OUR OPINION: The ‘You should know when your apps are tracking you’ Act
A few years ago, the practice was impossible to forget. That’s because you’d be reminded of it every evening, as one company after another called you at home and tried to make a sale.
The companies were free to do so. But because their freedom proved hugely intrusive and a major annoyance to millions, the National Do Not Call Registry was passed in 2003 and upheld by the courts in 2004.
If a phone user didn’t want the interruptions, he or she didn’t have to endure them, the registry declared. And it worked: Coupled with state reforms, the registry slashed the number of sales calls to most households. That made it one of the most popular and effective laws of the decade.
Today, companies have found another way to exploit people’s reliance on their phones — their smartphones, in this case. Apps bundled with the phone or available for purchase can track the phone’s location, and companies then can sell that data to advertisers.
The question is, should those companies be able to do this without the smartphone owner’s knowledge?
Sen. Al Franken, D-Minn., says no, and his Location Privacy Protection Bill requires the companies to get that consent.
Franken has a point, and the bill he’s proposing deserves to pass.
“Tens of millions of Americans have smartphones now,” Franken said in a press release.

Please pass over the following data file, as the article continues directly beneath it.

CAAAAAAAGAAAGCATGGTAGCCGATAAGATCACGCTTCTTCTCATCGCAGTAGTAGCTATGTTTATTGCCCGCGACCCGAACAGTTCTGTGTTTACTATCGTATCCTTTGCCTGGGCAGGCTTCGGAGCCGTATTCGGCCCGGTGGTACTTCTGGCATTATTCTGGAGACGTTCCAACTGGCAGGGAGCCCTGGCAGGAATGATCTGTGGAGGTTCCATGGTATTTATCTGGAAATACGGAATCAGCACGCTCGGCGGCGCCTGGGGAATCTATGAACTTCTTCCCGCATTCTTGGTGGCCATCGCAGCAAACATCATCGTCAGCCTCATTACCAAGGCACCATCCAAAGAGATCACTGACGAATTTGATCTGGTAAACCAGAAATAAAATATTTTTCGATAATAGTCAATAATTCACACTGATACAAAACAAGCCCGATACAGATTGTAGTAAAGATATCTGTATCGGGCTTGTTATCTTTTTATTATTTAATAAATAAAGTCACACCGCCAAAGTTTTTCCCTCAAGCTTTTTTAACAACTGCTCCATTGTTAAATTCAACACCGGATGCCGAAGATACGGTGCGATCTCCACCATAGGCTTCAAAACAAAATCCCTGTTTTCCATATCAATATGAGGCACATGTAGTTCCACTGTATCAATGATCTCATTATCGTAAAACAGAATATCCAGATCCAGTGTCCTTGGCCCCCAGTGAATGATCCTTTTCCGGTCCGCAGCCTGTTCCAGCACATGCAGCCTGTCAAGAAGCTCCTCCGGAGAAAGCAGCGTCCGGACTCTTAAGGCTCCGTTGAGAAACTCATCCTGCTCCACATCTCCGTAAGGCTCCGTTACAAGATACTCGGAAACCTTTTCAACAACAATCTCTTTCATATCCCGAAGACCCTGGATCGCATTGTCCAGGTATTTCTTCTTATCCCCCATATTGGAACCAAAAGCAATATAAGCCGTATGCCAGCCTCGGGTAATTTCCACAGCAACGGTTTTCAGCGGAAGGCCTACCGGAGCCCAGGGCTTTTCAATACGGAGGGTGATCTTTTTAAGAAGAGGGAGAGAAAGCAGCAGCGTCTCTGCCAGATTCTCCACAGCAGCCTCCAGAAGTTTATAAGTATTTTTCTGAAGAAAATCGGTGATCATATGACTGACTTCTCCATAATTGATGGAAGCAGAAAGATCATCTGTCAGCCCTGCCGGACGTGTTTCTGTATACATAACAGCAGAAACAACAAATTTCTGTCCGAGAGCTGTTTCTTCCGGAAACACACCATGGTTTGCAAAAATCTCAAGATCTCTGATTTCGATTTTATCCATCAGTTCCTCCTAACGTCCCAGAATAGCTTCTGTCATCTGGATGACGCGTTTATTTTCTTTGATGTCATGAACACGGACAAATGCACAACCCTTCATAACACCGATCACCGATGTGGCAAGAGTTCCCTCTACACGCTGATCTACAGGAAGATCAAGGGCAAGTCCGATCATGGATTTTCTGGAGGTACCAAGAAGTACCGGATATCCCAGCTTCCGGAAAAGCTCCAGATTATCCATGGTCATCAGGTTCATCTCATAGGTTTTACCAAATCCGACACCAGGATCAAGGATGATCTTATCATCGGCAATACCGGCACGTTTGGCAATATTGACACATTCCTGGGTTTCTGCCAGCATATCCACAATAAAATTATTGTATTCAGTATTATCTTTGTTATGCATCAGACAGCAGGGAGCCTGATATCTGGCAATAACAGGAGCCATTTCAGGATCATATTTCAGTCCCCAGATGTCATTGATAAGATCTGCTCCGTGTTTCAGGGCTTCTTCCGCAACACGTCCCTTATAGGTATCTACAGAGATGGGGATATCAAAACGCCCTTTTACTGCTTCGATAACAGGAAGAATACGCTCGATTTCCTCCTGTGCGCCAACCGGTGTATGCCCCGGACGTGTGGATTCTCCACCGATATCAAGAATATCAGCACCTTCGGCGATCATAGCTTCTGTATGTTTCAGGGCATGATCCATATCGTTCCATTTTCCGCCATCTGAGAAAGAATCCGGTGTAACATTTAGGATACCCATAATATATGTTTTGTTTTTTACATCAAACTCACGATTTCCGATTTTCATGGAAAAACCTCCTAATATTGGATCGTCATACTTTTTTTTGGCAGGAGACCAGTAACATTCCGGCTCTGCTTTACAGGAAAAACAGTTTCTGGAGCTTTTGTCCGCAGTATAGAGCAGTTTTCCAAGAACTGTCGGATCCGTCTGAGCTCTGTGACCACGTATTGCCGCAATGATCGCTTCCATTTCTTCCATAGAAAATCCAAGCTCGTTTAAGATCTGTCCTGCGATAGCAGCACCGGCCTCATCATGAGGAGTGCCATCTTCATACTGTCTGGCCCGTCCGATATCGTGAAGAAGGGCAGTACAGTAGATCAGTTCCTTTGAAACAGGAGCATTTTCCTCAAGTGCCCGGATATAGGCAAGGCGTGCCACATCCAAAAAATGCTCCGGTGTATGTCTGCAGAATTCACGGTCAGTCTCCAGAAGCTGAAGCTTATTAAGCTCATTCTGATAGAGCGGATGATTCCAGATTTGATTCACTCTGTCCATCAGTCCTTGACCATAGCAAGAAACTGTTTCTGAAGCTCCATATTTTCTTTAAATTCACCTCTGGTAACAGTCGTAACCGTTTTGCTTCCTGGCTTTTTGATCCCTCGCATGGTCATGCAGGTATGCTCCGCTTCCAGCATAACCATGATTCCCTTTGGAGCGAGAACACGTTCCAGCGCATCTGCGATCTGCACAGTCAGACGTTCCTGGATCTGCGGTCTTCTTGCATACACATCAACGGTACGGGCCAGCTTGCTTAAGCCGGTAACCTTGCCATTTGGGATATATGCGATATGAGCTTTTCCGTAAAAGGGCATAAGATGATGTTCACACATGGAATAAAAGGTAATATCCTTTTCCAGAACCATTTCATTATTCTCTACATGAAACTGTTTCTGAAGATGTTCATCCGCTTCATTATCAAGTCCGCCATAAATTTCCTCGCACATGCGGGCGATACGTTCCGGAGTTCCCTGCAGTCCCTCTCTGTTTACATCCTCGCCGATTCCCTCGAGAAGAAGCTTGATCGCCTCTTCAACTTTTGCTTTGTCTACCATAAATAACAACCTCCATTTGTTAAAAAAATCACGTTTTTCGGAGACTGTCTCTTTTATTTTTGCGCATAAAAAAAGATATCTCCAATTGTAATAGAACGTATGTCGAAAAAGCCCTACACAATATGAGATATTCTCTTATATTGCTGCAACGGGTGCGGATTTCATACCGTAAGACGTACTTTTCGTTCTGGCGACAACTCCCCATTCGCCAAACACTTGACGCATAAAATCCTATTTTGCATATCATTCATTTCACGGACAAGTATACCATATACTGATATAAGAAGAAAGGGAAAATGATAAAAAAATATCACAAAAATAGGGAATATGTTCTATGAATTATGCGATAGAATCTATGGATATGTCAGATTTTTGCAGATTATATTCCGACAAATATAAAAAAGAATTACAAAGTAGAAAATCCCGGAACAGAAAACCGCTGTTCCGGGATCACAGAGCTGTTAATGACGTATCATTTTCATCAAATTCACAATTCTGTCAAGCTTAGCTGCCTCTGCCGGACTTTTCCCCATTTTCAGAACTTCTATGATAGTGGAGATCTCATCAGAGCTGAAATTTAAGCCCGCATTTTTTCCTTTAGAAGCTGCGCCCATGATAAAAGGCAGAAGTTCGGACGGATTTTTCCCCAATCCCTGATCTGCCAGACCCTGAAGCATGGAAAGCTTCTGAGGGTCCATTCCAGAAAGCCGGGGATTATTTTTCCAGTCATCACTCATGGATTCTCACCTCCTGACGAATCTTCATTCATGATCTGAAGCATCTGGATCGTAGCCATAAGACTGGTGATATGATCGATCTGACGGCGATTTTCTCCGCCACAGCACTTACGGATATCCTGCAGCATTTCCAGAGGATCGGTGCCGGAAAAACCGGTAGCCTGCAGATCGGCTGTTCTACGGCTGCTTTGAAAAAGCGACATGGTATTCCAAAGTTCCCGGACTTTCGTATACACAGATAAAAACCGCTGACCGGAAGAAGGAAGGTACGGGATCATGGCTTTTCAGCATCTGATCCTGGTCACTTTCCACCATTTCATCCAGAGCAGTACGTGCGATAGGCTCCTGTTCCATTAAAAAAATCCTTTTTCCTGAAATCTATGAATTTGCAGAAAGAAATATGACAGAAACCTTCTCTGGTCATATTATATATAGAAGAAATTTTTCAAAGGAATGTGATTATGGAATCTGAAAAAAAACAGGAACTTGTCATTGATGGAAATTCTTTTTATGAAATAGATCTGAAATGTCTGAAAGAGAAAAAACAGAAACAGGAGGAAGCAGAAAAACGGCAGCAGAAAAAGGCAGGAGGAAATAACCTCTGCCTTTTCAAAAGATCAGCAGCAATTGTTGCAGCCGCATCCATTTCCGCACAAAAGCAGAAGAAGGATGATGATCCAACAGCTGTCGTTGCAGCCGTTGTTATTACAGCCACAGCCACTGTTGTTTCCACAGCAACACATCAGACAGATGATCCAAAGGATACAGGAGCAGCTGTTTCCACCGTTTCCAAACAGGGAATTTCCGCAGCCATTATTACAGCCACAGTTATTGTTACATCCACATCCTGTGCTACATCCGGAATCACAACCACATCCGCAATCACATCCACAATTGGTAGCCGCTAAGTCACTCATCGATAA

“And the companies that make the software on your phone, including apps, can track your location at any time.
“I believe that Americans have the right to control who can collect their location, and whether or not it can be given to third parties. But right now, companies — some legitimate, some not — are collecting your location and giving it to whomever they want.”
The bill by Franken and his cosponsors actually is two bills, as others have noted. The first part would ban “stalking apps” — essentially, apps that a disgruntled husband can install in his wife’s phone to track her whereabouts.
The ban has the strong support of domestic violence groups and would pass easily if it stood alone.
The challenge comes with the second part of the bill, which would “require that companies get individuals’ permission before collecting location data off of their smartphones, tablets, or in-car navigation devices and before sharing it with others,” as the press release notes.
A 2012 version of that proposal drew the wrath of business interests, which see enormous potential in “geolocation marketing.” As a result, while the bill passed the Senate Judiciary Committee on a bipartisan vote, it never reached the Senate floor.
The prospects look better this time around. That’s because more people are concerned with cyberprivacy than ever before, and they rightly see the demand for companies to get individuals’ consent as a reasonable and realistic requirement.
Franken, the chairman of the Judiciary Subcommittee on Privacy, Technology, and the Law, is holding a hearing on the Location Privacy Protection Bill today. Here’s hoping the evidence persuades Franken’s Senate colleagues, and that they approve this digital retaining wall to halt the erosion of online privacy.